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Willow Smith Admits To Feeling 'Shunned' By The Black Community

It wasn't easy being one of those Smith kids.

Willow Smith

On an episode of Red Table Talk, the topic centered around mom-shaming, specifically within the entertainment industry. Joined by fellow moms Ashley Graham, Maren Morris, and Jessica Alba, Jada Pinkett Smith recounts the waves of criticism she received when Willow Smith, then 12-years-old, decided to shave her head.

That experience, coupled with many others surrounding the appearance of her children, taught Jada an important lesson about parenting.

"Looking at how my children were being affected, that's what count(s). When people are like, 'Oh my god, I can't believe you shaved Willow's head!' If they coulda seen this child's expression of freedom looking at her hair falling to the ground, so me as a mom looking at that, experiencing that with her—there is nothing that anyone could say to me to tell me that it was wrong."

Willow, then, revealed that she believed her and her brother Jaden were shunned from the black community based on their eclectic appearances and the way they were raised.

"Specifically with the African-American community, I felt like me and Jaden were shunned a little bit. Like, 'We're not going to take pride in them because they're too different, they're too weird."

Tinseltown / Shutterstock.com

The question shouldn't be if Willow was shunned by the black community; more so, was she shunned by mainstream media? A media that historically has a one-dimensional view of what a young black woman should look and act like. The American media is, and has been for decades, controlled and operated by people who do not look like Willow. Up until recently (and recently being 2019), writers' rooms and corporate suites were full of homogenous old men.

For Willow to point to the black community as the media, when very few, if any, black voices are heard or amplified, is a bit harsh. That's not to say Willow hasn't been shunned by members of the black community. A few seconds behind that statement, she says:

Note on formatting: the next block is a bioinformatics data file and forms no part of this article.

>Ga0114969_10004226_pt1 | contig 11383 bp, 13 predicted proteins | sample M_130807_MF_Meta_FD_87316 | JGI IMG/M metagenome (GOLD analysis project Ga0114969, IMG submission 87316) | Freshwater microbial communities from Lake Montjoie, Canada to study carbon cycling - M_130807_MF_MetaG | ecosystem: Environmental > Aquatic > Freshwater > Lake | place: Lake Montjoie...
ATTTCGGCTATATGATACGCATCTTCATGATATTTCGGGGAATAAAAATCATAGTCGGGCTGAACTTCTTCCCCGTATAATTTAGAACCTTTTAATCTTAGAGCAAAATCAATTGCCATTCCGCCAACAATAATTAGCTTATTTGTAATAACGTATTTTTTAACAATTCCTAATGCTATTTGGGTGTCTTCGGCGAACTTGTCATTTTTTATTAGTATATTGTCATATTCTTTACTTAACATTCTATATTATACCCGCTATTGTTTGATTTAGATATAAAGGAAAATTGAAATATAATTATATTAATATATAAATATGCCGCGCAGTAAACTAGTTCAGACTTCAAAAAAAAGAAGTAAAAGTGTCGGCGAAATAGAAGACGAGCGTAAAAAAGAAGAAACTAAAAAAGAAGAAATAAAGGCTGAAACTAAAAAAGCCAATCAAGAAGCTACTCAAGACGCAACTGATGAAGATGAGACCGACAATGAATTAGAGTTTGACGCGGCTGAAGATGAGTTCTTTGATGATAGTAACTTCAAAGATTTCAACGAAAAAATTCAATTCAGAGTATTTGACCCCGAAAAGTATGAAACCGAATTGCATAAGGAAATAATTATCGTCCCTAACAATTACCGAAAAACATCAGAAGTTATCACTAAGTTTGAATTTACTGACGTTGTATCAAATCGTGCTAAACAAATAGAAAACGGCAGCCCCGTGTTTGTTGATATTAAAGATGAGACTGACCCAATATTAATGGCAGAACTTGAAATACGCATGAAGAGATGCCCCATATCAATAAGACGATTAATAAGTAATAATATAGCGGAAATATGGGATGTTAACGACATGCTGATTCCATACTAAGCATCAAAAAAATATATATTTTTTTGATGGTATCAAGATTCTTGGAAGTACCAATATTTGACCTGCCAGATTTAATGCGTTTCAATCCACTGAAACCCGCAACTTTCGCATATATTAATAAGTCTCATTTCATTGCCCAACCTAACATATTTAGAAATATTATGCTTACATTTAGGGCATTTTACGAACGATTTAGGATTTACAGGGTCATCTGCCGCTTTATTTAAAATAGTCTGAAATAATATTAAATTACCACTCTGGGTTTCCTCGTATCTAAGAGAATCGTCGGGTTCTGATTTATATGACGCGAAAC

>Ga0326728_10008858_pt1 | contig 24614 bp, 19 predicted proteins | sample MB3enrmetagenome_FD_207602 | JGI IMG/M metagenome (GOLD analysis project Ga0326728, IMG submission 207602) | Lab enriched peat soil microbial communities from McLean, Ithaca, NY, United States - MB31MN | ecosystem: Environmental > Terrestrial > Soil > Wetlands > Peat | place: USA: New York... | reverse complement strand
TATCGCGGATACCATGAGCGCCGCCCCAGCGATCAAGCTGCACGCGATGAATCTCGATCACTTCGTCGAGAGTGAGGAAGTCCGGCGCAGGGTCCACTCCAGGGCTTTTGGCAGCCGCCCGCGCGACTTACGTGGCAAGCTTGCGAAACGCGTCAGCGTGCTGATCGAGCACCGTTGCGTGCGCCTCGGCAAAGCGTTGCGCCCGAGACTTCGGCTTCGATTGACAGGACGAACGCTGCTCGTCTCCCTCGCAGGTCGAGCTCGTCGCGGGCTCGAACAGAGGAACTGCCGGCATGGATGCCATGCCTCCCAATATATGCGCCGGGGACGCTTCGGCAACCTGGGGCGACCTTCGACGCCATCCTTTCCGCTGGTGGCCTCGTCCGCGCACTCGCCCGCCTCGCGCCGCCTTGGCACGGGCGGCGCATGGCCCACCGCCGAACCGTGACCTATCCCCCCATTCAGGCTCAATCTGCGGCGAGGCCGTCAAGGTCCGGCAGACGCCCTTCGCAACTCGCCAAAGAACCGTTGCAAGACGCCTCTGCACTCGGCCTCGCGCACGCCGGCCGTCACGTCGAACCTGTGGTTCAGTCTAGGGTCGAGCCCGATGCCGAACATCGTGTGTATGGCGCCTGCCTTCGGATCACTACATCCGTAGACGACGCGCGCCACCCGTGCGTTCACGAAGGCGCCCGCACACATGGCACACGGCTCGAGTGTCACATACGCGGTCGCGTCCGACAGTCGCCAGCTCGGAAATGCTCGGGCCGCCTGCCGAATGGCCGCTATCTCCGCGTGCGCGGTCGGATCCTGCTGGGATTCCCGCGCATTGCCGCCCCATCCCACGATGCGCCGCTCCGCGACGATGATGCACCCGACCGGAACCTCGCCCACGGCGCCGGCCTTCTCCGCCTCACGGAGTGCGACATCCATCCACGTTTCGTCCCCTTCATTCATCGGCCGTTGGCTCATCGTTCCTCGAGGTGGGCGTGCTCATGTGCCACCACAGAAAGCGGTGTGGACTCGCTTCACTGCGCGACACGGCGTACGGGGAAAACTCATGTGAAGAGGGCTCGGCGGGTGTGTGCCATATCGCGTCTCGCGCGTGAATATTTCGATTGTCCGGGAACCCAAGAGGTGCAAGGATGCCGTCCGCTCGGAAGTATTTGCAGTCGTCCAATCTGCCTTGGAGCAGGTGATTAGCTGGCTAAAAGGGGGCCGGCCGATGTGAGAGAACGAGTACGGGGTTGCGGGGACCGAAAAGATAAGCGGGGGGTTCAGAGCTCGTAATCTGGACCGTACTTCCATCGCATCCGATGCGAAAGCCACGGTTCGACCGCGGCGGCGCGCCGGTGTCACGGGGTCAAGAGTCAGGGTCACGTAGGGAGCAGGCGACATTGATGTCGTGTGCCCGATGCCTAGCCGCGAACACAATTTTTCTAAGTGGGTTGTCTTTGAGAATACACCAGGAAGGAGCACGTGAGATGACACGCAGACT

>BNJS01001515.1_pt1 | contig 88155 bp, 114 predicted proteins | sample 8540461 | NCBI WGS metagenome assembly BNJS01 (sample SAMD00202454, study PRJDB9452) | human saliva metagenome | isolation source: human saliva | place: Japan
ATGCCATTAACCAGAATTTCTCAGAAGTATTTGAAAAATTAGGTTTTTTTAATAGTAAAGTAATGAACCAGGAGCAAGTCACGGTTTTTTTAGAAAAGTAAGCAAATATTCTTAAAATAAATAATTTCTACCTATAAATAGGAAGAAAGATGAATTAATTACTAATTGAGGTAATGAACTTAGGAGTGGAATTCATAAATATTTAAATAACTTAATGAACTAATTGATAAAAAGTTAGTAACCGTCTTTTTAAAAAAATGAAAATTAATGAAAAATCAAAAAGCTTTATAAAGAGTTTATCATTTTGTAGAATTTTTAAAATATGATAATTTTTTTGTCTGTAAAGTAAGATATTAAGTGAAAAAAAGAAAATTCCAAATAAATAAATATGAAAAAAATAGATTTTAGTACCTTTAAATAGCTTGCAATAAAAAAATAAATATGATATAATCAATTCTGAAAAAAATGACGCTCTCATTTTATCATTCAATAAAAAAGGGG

"Even some of our family members, I would feel they thought we're too different."

As with many young black people, the views and beliefs of our elders can be oppressive and limiting. Sexism, homophobia, and other harmful stereotypes exist in our community that we actively need to fight against. We're constantly fighting from within, especially as a black woman. Jada explained:

"Even in the community, we create stereotypes around ourselves and it's something that we, as a community, really have to learn how to let go of. I know that people felt like it's dangerous ... You know what it's like to be a Black or Brown person in this world. You are doing your kids a disservice. I understood where that fear came from, but I also understood, from having been on the streets and having had not been your conventional Black girl in the streets of Baltimore, I knew that self-confidence is what helped me survive."

Both concepts can and do exist. Willow and Jaden were shamed in the media for the way they expressed themselves, but that wasn't the black community. It is also true that Willow and Jaden were shunned by members of the black community for how they chose to express themselves.

As a community and especially black entertainers, it's important to be careful about the rhetoric we place on our community and our members.

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Featured image by DFree / Shutterstock.com

This article is in partnership with Xfinity.

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